Natural DNA is exquisitely evolved to store genetic information. The chirally inverted l-DNA, possessing the same informational capacity but resistant to biodegradation, may serve as a robust, bioorthogonal information repository. Here we chemically synthesize a 90-kDa high-fidelity mirror-image Pfu DNA polymerase that enables accurate assembly of a kilobase-sized mirror-image gene. We use the polymerase to encode in l-DNA an 1860 paragraph by Louis Pasteur that first proposed a mirror-image world of biology. We realize chiral steganography by embedding a chimeric d-DNA/l-DNA key molecule in a d-DNA storage library, which conveys a false or secret message depending on the chirality of reading. Furthermore, we show that a trace amount of an l-DNA barcode preserved in water from a local pond remains amplifiable and sequenceable for 1 year, whereas a d-DNA barcode under the same conditions could not be amplified after 1 day. These next-generation mirror-image molecular tools may transform the development of advanced mirror-image biology systems and pave the way for the realization of the mirror-image central dogma and exploration of their applications.
1
Date Added: Jul 31, 2021
The COVID-19 pandemic has led to a dramatic loss of human life worldwide and presents an unprecedented challenge to public health, food systems and the world of work. The economic and social disruption caused by the pandemic is devastating: tens of millions of people are at risk of falling into extreme poverty, while the number of undernourished people, currently estimated at nearly 690 million, could increase by up to 132 million by the end of the year.Millions of enterprises face an existential threat. Nearly half of the world’s 3.3 billion global workforce are at risk of losing their livelihoods. Informal economy workers are particularly vulnerable because the majority lack social protection and access to quality health care and have lost access to productive assets. Without the means to earn an income during lockdowns, many are unable to feed themselves and their families. For most, no income means no food, or, at best, less food and less nutritious food.The pandemic has been affecting the entire food system and has laid bare its fragility. Border closures, trade restrictions and confinement measures have been preventing farmers from accessing markets, including for buying inputs and selling their produce, and agricultural workers from harvesting crops, thus disrupting domestic and international food supply chains and reducing access to healthy, safe and diverse diets. The pandemic has decimated jobs and placed millions of livelihoods at risk. As breadwinners lose jobs, fall ill and die, the food security and nutrition of millions of women and men are under threat, with those in low-income countries, particularly the most marginalized populations, which include small-scale farmers and indigenous peoples, being hardest hit.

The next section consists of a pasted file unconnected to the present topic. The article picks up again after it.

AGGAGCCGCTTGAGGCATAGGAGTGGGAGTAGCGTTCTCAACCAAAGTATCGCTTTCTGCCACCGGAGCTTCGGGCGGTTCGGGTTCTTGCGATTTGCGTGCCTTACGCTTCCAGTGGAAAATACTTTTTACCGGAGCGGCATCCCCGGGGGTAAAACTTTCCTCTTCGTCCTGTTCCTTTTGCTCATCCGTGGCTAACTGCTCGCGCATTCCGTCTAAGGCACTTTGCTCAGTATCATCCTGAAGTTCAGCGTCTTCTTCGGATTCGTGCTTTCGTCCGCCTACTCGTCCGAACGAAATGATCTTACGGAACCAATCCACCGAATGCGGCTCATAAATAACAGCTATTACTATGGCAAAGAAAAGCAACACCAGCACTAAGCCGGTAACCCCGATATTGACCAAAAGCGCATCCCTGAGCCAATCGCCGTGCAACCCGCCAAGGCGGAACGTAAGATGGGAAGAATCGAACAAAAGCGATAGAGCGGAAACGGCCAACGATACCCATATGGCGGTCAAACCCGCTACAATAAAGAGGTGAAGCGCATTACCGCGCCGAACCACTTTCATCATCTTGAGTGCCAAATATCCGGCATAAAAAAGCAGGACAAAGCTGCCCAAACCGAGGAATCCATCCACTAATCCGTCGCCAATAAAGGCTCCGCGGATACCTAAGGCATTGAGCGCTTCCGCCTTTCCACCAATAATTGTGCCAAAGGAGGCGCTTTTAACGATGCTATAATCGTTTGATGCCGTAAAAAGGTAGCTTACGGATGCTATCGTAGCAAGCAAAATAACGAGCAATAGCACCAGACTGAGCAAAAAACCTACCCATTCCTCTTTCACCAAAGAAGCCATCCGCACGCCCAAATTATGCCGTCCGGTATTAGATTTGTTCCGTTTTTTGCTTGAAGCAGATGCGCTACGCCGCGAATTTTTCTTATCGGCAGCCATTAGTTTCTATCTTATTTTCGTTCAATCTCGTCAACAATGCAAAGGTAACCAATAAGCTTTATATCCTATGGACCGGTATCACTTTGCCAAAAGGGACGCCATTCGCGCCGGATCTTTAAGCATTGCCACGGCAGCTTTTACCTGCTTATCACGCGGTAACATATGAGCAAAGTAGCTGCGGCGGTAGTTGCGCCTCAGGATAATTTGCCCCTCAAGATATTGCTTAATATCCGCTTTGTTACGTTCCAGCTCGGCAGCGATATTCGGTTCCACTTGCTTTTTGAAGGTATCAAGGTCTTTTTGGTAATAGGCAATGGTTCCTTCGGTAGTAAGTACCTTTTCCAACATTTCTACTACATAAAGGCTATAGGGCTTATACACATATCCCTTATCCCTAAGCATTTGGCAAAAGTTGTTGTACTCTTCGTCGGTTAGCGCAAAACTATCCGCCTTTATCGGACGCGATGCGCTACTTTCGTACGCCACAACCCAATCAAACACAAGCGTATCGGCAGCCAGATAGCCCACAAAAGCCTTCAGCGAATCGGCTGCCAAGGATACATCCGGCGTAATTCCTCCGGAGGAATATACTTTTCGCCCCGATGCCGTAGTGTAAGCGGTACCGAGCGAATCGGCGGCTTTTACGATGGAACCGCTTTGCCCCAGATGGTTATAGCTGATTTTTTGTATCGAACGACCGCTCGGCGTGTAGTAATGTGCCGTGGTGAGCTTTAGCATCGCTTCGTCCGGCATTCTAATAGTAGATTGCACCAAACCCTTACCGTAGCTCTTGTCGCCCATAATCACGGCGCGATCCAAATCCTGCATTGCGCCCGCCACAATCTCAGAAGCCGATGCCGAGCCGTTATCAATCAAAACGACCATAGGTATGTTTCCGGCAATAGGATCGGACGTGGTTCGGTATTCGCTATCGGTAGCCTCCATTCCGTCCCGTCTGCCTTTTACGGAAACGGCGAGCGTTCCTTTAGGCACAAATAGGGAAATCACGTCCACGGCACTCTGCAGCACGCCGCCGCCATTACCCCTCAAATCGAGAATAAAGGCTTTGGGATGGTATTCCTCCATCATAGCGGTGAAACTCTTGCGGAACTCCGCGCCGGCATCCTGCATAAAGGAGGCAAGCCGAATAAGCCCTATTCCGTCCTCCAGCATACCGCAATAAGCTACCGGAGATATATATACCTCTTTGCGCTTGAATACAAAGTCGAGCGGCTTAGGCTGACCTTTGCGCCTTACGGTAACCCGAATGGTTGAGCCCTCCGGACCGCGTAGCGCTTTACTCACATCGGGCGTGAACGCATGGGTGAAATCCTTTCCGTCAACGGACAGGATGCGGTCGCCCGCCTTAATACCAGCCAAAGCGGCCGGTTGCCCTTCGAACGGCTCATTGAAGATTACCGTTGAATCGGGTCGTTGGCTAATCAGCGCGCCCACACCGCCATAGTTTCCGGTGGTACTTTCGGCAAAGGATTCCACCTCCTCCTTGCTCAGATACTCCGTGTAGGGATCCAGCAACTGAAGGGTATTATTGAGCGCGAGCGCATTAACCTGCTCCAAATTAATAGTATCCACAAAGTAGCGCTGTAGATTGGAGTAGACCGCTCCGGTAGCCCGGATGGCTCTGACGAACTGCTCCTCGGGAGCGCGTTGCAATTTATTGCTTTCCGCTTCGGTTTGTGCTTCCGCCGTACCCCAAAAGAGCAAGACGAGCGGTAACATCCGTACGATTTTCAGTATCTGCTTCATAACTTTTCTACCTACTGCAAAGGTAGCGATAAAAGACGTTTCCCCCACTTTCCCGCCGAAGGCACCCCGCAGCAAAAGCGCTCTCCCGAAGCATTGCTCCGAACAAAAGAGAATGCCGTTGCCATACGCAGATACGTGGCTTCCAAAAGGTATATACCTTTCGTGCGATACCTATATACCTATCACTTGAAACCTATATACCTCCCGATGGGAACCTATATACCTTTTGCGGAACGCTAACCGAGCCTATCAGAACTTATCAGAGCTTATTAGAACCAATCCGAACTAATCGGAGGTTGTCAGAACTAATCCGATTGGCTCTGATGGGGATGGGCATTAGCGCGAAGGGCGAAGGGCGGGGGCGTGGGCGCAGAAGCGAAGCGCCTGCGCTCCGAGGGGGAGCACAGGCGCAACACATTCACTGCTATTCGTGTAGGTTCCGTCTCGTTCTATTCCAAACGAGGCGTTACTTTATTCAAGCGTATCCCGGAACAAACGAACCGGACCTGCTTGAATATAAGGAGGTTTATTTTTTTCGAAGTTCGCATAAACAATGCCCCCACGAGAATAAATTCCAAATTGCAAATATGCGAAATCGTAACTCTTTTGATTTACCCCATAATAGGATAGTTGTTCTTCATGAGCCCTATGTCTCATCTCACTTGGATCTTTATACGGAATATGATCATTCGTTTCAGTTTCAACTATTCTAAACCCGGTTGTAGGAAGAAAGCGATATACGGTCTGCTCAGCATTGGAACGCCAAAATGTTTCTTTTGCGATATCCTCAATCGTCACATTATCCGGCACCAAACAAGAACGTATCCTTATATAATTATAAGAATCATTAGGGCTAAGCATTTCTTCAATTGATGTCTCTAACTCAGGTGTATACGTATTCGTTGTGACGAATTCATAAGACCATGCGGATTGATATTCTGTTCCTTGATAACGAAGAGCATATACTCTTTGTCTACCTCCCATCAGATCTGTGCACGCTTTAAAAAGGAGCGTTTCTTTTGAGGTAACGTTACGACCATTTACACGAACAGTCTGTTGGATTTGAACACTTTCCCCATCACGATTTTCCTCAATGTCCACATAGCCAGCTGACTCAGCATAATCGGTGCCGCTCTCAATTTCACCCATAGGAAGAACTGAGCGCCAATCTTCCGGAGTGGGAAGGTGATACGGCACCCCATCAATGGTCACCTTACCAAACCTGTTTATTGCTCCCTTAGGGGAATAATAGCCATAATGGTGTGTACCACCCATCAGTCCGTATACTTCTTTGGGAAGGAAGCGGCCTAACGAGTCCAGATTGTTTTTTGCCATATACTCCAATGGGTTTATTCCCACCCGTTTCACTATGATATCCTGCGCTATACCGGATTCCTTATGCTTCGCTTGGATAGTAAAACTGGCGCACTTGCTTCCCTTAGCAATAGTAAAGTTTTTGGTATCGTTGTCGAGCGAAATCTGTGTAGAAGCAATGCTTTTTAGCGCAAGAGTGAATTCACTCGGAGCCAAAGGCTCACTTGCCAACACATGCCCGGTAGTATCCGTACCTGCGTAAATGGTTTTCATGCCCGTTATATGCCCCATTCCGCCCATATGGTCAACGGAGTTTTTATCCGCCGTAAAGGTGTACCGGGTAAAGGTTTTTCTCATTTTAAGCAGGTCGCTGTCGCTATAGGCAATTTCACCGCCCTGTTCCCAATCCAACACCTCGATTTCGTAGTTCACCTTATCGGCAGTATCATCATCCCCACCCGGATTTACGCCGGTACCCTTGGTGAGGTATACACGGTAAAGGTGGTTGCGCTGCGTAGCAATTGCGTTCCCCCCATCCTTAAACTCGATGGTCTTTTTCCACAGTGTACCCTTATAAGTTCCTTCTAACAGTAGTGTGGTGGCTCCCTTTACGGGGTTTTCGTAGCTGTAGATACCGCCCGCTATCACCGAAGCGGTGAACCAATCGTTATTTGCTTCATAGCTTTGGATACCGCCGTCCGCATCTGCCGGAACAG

14
Date Added: Jul 31, 2021
Journal: ijoaos
Date Added: Jul 31, 2021
Journal: ijoaos